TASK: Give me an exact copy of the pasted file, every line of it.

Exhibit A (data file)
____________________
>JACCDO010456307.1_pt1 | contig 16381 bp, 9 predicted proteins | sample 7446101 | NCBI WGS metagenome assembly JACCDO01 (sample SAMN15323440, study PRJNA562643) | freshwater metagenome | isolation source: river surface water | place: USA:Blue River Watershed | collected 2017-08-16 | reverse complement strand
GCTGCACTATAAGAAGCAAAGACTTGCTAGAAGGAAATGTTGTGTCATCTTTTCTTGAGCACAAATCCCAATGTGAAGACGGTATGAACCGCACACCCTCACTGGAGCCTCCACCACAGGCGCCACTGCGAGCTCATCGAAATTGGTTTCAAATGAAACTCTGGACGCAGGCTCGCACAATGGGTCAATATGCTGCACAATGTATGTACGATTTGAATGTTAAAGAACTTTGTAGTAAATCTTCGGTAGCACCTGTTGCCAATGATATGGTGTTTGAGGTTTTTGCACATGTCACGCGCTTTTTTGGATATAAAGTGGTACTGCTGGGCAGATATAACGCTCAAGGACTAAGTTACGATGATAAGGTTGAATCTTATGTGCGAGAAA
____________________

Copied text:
>JACCDO010456307.1_pt1 | contig 16381 bp, 9 predicted proteins | sample 7446101 | NCBI WGS metagenome assembly JACCDO01 (sample SAMN15323440, study PRJNA562643) | freshwater metagenome | isolation source: river surface water | place: USA:Blue River Watershed | collected 2017-08-16 | reverse complement strand
GCTGCACTATAAGAAGCAAAGACTTGCTAGAAGGAAATGTTGTGTCATCTTTTCTTGAGCACAAATCCCAATGTGAAGACGGTATGAACCGCACACCCTCACTGGAGCCTCCACCACAGGCGCCACTGCGAGCTCATCGAAATTGGTTTCAAATGAAACTCTGGACGCAGGCTCGCACAATGGGTCAATATGCTGCACAATGTATGTACGATTTGAATGTTAAAGAACTTTGTAGTAAATCTTCGGTAGCACCTGTTGCCAATGATATGGTGTTTGAGGTTTTTGCACATGTCACGCGCTTTTTTGGATATAAAGTGGTACTGCTGGGCAGATATAACGCTCAAGGACTAAGTTACGATGATAAGGTTGAATCTTATGTGCGAGAAA